KindleSpy Can Help Uncover Pricing, Keyword Secrets of the Kindle Store
Whether it’s Big or Small, Data is the key to making decisions. That’s why Amazon launched its ebook pricing tool last year, and that’s why Wesley Atkins developed KindleSpy (warning: link leads to site with auto-play video).
As you can see in the demo video, KindleSpy is designed to scrape a category in the Kindle Store and reveal a few key details including estimated earnings, popular keywords among the best selling titles, and so on. An author can use that info to choose which categories to focus their attention on, and also use it to pick a title with all the right keywords.
While this sounds like a nifty tool, it’s not without its detractors. I heard of KindleSpy via The Passive Voice. It’s been around for close to a year, and a number of commenters over at TPV have tried it.
Several have pointed out that buying KindleSpy invites a flood of spam from the developer, and one went on to offer a lukewarm recommendation:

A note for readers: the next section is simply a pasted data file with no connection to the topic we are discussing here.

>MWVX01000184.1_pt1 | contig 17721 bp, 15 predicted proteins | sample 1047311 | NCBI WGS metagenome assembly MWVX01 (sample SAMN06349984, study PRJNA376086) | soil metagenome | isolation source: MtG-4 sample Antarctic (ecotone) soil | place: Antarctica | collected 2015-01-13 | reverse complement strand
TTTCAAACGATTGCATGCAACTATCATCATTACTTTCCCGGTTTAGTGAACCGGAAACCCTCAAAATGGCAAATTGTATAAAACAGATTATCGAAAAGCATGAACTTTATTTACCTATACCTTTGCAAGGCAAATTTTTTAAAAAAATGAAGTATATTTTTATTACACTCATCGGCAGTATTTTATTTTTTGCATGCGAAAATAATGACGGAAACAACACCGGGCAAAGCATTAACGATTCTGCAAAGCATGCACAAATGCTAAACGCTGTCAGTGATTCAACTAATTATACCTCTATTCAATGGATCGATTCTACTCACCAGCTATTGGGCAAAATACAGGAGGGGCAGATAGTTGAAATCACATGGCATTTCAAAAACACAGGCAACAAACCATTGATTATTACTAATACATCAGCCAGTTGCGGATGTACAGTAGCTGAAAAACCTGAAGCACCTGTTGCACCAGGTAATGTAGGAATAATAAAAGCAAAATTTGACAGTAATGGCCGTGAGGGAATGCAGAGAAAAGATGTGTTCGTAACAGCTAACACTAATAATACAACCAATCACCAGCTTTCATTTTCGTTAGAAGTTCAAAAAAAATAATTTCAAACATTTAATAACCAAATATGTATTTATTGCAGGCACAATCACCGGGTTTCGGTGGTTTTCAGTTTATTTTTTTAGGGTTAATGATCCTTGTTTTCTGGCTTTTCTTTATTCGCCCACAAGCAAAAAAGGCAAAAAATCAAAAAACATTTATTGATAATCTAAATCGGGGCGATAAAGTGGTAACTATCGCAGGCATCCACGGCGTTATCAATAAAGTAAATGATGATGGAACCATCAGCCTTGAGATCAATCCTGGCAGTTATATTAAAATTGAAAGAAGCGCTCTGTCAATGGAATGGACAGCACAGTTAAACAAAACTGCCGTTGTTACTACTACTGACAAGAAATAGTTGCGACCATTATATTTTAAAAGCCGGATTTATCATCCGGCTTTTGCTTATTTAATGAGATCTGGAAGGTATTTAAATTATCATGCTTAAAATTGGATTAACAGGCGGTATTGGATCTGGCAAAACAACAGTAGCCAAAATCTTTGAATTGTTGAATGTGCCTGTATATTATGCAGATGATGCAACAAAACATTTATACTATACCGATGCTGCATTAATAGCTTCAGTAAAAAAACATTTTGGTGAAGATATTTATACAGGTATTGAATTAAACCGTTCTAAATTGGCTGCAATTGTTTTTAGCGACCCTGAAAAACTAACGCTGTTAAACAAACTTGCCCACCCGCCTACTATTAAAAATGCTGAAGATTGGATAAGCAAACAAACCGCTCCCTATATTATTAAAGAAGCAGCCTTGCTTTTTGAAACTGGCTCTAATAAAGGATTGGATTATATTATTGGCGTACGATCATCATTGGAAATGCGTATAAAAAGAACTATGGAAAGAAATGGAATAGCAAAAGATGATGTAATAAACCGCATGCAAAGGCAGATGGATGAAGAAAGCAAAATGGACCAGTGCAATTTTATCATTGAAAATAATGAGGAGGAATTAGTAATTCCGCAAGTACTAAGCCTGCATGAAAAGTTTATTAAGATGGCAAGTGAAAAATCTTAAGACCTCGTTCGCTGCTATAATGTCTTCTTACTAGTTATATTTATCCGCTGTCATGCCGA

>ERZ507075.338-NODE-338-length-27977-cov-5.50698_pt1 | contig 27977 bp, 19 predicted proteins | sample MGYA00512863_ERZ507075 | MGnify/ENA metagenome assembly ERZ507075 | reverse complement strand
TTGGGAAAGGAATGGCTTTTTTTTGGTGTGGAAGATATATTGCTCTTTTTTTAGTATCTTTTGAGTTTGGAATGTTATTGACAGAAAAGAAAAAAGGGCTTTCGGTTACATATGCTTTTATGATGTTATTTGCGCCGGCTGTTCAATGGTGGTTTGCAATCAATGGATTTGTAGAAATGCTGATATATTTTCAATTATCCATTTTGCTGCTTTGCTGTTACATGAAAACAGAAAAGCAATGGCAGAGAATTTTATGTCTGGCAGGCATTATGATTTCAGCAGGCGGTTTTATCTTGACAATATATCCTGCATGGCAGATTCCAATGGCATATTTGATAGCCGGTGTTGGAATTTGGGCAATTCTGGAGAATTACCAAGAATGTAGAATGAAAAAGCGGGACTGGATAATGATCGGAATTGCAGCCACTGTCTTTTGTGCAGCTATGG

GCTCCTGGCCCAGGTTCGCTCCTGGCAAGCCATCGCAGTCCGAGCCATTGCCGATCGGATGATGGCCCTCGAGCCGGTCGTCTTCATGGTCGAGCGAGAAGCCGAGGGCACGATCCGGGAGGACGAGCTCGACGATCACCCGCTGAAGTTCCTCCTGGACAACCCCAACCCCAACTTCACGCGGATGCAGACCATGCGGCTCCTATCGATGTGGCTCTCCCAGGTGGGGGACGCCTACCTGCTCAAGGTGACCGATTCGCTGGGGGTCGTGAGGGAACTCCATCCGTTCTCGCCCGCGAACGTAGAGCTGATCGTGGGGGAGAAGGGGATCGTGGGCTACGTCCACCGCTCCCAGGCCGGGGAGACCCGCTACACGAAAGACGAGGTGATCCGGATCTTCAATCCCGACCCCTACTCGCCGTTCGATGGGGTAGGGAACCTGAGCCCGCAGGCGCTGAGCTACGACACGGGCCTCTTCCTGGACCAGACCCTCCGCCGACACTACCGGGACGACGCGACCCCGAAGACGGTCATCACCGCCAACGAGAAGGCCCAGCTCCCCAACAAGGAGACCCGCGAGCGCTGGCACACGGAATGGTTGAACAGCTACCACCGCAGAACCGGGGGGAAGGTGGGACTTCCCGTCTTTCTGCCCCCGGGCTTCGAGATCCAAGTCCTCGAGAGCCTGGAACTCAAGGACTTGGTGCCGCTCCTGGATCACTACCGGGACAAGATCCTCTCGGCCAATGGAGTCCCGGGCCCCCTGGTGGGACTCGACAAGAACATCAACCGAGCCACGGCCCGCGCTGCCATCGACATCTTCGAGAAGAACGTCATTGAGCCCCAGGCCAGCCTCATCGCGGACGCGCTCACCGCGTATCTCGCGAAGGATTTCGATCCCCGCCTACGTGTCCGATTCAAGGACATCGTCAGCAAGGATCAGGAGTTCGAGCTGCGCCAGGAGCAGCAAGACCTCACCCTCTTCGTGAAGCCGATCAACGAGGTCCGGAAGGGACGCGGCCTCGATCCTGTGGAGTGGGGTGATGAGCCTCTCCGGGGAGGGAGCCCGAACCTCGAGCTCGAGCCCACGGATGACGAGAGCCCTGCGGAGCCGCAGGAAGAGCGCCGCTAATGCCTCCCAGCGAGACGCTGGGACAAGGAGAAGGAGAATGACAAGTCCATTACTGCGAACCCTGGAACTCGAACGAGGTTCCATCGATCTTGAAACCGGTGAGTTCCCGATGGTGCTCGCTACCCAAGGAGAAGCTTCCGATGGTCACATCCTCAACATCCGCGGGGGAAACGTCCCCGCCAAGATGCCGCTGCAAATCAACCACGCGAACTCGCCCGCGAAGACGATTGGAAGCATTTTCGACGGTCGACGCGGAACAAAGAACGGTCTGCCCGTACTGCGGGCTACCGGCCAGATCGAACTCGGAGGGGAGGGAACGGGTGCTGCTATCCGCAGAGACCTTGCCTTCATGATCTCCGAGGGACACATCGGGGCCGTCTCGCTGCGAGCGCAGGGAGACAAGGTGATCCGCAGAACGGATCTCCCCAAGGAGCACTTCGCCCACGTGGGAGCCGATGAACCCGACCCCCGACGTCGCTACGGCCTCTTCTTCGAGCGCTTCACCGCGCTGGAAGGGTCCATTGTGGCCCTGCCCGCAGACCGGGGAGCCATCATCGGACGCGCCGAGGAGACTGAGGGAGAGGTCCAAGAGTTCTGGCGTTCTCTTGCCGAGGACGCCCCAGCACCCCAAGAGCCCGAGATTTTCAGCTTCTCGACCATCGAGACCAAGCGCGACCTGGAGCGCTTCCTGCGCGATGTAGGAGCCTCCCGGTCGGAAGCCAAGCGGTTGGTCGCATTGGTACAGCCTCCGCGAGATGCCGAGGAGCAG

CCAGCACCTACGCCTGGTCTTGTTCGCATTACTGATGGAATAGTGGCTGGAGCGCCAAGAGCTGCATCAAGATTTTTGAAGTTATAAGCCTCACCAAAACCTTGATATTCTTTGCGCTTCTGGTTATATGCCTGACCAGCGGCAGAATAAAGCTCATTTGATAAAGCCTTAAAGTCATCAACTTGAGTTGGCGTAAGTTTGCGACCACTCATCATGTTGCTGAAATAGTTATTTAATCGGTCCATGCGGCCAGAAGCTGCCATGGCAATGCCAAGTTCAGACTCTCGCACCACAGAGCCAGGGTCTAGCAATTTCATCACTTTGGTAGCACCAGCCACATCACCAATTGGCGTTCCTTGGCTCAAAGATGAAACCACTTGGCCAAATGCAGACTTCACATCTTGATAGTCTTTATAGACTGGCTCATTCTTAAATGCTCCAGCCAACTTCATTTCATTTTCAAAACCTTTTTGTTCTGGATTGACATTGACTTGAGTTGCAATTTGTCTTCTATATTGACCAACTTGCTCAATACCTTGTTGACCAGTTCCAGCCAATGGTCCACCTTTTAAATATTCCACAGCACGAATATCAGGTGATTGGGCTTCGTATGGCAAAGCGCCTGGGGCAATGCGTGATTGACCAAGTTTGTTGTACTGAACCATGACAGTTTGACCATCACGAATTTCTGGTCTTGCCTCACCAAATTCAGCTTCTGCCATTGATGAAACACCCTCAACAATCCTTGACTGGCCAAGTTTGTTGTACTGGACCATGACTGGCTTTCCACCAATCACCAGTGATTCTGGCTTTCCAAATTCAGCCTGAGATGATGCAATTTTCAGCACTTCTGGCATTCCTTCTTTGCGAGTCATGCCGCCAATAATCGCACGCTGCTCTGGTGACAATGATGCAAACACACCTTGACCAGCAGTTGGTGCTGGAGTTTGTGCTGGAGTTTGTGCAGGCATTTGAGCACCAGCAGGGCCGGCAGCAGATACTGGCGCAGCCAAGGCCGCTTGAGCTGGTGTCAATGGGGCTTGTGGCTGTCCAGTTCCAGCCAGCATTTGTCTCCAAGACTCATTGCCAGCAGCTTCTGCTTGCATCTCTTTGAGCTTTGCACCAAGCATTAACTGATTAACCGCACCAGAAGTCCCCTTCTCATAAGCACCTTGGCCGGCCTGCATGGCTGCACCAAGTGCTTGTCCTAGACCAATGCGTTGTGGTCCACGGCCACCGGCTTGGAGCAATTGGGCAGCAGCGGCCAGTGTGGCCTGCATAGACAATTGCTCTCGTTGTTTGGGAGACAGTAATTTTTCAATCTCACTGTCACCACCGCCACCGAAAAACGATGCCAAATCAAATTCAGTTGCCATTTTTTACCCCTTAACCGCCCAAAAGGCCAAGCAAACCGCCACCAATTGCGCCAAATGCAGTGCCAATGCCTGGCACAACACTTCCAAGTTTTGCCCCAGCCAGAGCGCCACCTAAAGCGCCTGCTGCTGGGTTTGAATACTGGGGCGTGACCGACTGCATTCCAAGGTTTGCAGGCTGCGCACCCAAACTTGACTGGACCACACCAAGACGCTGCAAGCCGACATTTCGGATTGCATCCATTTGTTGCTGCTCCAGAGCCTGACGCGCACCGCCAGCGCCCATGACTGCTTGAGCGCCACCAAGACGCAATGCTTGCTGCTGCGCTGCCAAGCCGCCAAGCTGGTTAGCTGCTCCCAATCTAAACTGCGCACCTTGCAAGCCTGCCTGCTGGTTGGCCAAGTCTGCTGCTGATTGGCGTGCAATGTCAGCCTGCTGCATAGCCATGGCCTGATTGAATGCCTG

I’ve been using it for a few months, and have experienced good and bad with it. I do think it can help you identify keywords that will work better for your book, although I suspect the results will benefit non-fiction authors more than fiction.
Another commenter expressed frustration with the tool:
The point of it is to find categories/keywords for you where your book has a fairly good chance of floating to the top. This… would be great if the categories/keywords that apply to your book aren’t already completely saturated. :,
Speaking of competitors, there’s also KD Researcher (warning: auto-play video). I’ve only just heard of this app (all 3 tools are new to me), but I did find for KindleSpy and KD Researcher. The review is 8 months old but should still prove useful. For example, it told me that KD Researcher works with several bookstores, not just the Kindle Store.
I wouldn’t touch any of the three tools; the auto-play videos and sales tactics have convinced me that these guys aren’t too be trusted.
But these tools could be useful to you. They don’t appear to be in widespread use yet, and the author who knows how to wield them effectively will have a competitive advantage.